In those days, kickboxers never won at the top level of UFC competition, as it was the wrestlers and the jiu-jitsu fighters that dominated. Very few gave Smith any kind of a chance. Smith goaded Coleman before the fight, saying that he punched like a girl. It was a mind game that worked to perfection.
Coleman came out fast, taking Smith down and doing everything he could, as fast as he could, to try and show Smith that he didn’t punch like a girl.
“Maurice later told me, ‘You knocked me out with a head-butt (legal at the time) but you hit me again and it woke me back up.’”
At the five-minute mark, Coleman looked down and Smith was still there, while he was completely exhausted. When Smith scrambled from the bottom to get back up, Coleman was almost completely defenseless against a kickboxing legend.
“That’s a horrible place to be when you’re that tired and somebody is picking you apart.
“It was completely embarrassing. I was so mad, so tired. I walked out of there. I couldn’t get my heart beating under control because I was so mad at myself for letting that happen. When reality set in, I realized how stupid I was. I let down a lot of wrestlers. Over the years, a lot of wrestlers have told me how that match broke their hearts. Wrestling’s a tight fraternity. I was representing wrestlers. I felt stupid. I’m a champion and I tried to walk in there and get by without doing the work. That’s not the way it goes.”
Things were only about to get worse. Smith’s low kicks destroyed Coleman’s right leg. A few weeks later, in wrestling practice, Coleman’s tore his ACL. Trying to be like Jerry Rice, he thought he could return faster than normal from surgery, and took a fight with Pete Williams. The end result was Coleman being knocked out by a kick to the face, a moment that was constantly replayed on UFC highlight videos for the next decade.
A lot of things were changing, both in the sport and in his personal life.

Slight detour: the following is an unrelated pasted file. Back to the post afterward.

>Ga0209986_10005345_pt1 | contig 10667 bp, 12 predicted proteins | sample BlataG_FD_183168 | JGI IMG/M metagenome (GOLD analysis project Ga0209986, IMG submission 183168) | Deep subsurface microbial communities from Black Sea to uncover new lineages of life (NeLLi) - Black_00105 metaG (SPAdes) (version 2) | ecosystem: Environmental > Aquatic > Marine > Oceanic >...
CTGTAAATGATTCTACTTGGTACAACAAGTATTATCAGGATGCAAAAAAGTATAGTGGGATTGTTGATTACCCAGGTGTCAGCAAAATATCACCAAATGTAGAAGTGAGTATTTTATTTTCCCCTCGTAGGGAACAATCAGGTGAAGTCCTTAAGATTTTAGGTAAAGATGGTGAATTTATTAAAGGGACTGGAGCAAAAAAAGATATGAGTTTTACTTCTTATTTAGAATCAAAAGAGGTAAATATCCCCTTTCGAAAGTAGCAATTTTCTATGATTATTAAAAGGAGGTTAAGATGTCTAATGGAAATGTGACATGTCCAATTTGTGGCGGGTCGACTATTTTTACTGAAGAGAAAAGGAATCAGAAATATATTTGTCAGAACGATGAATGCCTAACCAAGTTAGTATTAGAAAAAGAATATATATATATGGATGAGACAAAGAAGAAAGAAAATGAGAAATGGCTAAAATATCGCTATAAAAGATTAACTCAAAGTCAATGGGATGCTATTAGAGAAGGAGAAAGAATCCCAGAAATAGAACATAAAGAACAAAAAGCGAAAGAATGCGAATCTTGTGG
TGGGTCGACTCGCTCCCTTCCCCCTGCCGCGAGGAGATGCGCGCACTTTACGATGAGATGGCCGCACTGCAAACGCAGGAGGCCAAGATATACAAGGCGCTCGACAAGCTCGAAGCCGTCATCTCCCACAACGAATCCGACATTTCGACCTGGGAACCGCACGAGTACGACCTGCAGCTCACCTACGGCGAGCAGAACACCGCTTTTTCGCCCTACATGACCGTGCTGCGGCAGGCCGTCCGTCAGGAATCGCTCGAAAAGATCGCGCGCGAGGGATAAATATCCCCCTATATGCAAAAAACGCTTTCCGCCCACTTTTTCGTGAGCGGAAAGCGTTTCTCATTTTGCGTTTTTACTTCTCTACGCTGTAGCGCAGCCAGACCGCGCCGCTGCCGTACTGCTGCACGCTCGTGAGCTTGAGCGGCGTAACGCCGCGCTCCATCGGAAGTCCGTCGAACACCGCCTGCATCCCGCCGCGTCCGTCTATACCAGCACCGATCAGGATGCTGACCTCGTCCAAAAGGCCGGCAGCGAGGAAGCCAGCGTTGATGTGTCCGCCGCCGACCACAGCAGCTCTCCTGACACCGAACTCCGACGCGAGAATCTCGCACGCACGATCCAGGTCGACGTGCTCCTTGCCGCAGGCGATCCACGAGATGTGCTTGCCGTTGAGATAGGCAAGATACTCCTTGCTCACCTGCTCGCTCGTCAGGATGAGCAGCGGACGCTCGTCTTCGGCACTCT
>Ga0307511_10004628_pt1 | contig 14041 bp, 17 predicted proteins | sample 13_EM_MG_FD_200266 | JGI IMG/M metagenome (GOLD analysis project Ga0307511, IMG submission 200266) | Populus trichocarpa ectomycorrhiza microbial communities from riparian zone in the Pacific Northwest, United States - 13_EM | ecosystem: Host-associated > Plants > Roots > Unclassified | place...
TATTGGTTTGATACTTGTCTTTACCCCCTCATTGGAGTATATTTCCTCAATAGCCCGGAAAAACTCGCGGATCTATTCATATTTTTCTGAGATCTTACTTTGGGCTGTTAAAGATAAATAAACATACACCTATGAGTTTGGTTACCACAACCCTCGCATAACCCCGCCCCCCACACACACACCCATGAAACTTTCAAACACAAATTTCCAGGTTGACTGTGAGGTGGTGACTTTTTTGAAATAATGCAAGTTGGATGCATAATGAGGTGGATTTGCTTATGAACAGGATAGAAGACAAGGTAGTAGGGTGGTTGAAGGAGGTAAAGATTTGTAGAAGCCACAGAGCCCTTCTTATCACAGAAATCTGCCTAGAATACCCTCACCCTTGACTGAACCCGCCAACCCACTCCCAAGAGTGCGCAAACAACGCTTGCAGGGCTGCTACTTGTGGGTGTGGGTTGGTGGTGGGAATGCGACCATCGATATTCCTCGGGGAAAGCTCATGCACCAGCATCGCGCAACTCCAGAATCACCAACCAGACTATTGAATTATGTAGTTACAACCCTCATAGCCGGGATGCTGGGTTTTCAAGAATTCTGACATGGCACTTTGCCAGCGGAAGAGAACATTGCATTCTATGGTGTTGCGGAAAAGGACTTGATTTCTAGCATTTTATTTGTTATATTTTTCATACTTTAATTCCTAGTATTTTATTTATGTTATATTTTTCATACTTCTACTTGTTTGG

Head-butts were banned after the Smith fight. Head-butts were a great equalizer to combat the guard game. Later, wrestling shoes were banned for competition, which was a rule that hampered wrestlers’ takedown ability.
Coleman also had two daughters over the next two years, MacKenzie (who now insists on being Kenzie), and Morgan, who is now a top-level 13-year-old softball player. He hated leaving his daughters to do camps, so instead would stay closer to home. To this day, he has regrets, thinking he should have trained harder for fights, but noted there is the trade-off, and has obvious conflicts about what he should have done. But he’s also his own worst critic.
“A kid can be very motivational, but for the guys on TV, you have to be selfish. A champion has to be a little bit selfish. To become the champion you’re so hungry and want it so bad. You have to be hungry. That’s why a lot of champions have a tougher time holding onto the belt. It’s almost easier to get it than to keep it. When you get it, your plate starts filling up when you become champion. Some people handle it better than others. I didn’t handle it that well.”
Running low on money at the time, the UFC dropped Coleman, who ended up in Japan as one of the regulars during the heyday of the Pride Fighting Championships.
By 2000, Coleman had learned about cardio. The idea of training being lifting heavy weights and gorging with food to become as big and strong as possible was out the window. Now, down to 228 pounds, he entered what was, at the time, the greatest one-night tournament in the sport’s history. Most figured the tournament was going to come down to Mark Kerr, a wrestler with a 12-0 record who was thought to be No. 1 in the sport, and Igor Vovchanchyn, a Russian kickboxer, who was 39-2.